Chiyoko Tanaka and Yasuhisa Kohyama

Important ceramic and textile art at Japan Art - Galerie Friedrich Müller in Frankfurt.

It is not uncommon for a subtle inner connection to reveal itself only in the juxtaposition of two seemingly dissimilar artworks. An example can be seen in the exhibit by Chiyoko Tanaka and Yasuhisa Kohyama at Japan Art, which is on display until December 14, 2019. With freely constructed vases which he fires in an anagama kiln [a single-chamber kiln for Japanese wood-fired ceramics] that he built himself, Yasuhisa Kohyama has long ranked among his nation’s most important artists. The artistic kinship between this ceramist, who was born in Shigaraki in 1936, and the five-year-younger textile artist is rooted in the traditions of a country that never strictly separated utilitarian crafts from fine arts as in the West, and in both artists’ sensitive inclusion of the phenomena of nature and time. While textile wall objects by Chiyoko Tanaka show openness toward contemporary Western art, Yasuhisa Kohyama’s work largely derives from the rich art tradition of his homeland.

Japan Art, Yasuhisa Kohyama

Yasuhisa Kohyama, Homura (Flamme). Stoneware, Anagama fire 2017, 22 x 27 x 11 cm. Photo Japan Art, Frankfurt.

Yasuhisa Kohyama, Japan Art

Yasuhisa Kohyama, Danpen (Fragment). Stoneware, Anagama fire 2016, 18,5 x 25 x 10 cm. Photo Japan Art, Frankfurt.

Deborah Klochko, director of the Museum of Photographic Arts in San Diego, suggests that the ceramist’s works should be evaluated “in comparison to monumental natural wonders such as Uluru in Australia or Antelope Canyon in the American Southwest.” Klochko adds that we feel connected to these places by the selfsame power and emotional resonance that we can experience in Kohyama’s ceramics. The heartbeat of the earth, she says, is palpably present in these artworks…. Klochko began her text on Yasuhisa Kohyama with a quote from the American mythologist Joseph Campell: “The goal of life is to make your heartbeat match the beat of the universe, to match your nature with Nature.” It is not only the natural colors of the ceramics themselves and their sculptural forms, partly created by cutting and scraping, that support such poetic interpretations. Rock monuments, shaped by wind and weather, or the play of blazing flames are also alluded to in the names, e.g. “Kaze” [“Wind”] or “Homura” [“Flame”], which this artist has given to his series of vase objects. Yasuhisa Kohyama gave the names “Danpen” [“Fragment”] and “Suemono” [“Antique Ceramic”] to other vessels reminiscent of the tradition of the Momoyama period (1573-1615).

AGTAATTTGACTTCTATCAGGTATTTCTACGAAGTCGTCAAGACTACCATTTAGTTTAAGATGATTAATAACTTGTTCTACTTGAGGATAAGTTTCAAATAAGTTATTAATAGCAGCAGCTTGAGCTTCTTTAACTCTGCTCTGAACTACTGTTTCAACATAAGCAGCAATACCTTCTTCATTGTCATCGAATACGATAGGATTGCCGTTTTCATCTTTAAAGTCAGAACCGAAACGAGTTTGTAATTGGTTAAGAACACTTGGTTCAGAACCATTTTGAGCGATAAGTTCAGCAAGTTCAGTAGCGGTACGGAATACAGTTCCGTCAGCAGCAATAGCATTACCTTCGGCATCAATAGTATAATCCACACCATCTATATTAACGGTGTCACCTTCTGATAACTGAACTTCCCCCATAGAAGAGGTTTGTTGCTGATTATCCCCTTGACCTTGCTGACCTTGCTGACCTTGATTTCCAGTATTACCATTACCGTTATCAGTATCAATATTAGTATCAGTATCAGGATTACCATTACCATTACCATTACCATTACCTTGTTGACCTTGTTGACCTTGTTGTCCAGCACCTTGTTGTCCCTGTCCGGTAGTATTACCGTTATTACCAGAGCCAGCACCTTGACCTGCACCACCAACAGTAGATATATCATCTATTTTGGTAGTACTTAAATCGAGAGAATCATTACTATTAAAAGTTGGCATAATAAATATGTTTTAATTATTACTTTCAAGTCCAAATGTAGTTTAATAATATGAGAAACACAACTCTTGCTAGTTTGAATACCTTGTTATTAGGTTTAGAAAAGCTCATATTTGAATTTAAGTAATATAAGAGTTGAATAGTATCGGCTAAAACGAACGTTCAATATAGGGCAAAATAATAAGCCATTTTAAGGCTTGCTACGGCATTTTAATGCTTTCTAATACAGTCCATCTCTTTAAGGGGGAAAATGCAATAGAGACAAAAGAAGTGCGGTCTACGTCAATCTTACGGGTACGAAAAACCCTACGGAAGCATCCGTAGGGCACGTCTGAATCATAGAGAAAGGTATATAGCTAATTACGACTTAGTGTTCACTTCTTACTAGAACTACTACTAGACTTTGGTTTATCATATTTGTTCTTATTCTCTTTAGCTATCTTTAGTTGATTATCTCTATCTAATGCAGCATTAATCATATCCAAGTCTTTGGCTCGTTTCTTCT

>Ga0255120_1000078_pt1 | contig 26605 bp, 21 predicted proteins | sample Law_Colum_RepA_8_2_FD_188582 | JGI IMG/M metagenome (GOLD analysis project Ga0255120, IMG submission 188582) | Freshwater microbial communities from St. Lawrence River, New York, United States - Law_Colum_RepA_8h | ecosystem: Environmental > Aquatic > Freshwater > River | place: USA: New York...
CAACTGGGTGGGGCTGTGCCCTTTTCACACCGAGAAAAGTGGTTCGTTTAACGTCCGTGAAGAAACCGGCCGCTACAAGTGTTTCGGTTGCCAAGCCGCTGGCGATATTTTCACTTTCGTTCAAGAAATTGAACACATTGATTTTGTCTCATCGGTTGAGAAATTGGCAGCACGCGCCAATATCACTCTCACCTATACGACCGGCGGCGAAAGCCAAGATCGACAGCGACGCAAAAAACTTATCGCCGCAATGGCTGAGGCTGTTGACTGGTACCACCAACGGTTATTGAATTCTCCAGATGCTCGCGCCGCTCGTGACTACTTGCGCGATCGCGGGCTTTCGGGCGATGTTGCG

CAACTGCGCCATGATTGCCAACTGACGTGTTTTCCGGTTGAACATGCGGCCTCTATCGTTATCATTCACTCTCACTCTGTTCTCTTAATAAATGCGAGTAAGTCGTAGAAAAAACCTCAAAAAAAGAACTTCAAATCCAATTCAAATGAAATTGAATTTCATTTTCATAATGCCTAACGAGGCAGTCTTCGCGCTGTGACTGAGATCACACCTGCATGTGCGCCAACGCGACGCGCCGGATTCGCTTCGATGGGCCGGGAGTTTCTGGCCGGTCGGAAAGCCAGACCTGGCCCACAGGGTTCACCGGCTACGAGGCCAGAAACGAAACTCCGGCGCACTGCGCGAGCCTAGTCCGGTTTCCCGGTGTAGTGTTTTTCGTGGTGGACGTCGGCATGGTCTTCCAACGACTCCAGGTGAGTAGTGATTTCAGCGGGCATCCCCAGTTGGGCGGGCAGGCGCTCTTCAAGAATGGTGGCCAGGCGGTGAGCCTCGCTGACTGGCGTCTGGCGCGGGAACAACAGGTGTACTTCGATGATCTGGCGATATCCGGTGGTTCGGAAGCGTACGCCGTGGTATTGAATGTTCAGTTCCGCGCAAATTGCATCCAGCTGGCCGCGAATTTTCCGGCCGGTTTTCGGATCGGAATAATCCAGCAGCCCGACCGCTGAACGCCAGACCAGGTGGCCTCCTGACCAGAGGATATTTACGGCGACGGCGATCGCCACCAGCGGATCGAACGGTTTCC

Chiyoko Tanaka first earned international fame for her “Grinded Fabric” series in 1984. To “grind” her hand-woven fabric, she spreads it on the floor and rubs its surface with a stone or brick. Through the process of grinding and rubbing, Chiyoko Tanaka symbolizes the passage of time, while the fabric absorbs the texture of the earth with every movement. At the same time, the fabric is worn away by the grinding, exposing the warp that had been hidden by the weft. Takeo Uchiyama, director of the National Museum of Modern Art in Kyoto, comments on this process: “Tanaka’s work reveals the essence of reality, which is all too often obscured by mundane illusions.”

Chiyoko Tanaka, Japan Art

Chiyoko Tanaka, Grinded Fabric – Three Squares. Blue Threads and Sienna, hand-woven textile (ramie, raw linen), rubbed with brick, and pencil drawing 2010. 31.5 x 95 cm, with frame 54 x 118 x 8 cm. Photo Japan Art, Frankfurt.

Chiyoko Tanaka, Japan Art

Chiyoko Tanaka, handwoven textile (ramie), dyed with mud, twig and thread, 2007, 18 x 33 cm, with frame 32 x 54 x 5 cm. Photo Japan Art, Frankfurt.

A few years later in her “Permeated Black Series,” Chiyoko Tanaka wound threads around a cylinder and then dyed them so the outer threads acquired a darker tone than the inner ones. With unevenly dyed threads as its weft, the woven textile shows subtle gradations of black. The interplay of dyeing and weaving is another example of the passage of time in the oeuvre of this artist, who lives and works in Kyoto. According to Takeo Uchiyama, her work too is influenced by the surroundings of Japan’s former capital city: “In her work, I often see a view of old buildings, for instance, a room for tea ceremonies.” Tanaka’s intimate relationship to nature has imbued her with an awareness of its tempo, which forms the basis of her work. Especially in today’s fast-paced era, it can be enormously enriching to allow oneself to become immersed in nature and natural time.

  • Japan Art - Galerie Friedrich Müller
    Braubachstraße 9
    60311 Frankfurt am Main
  • Link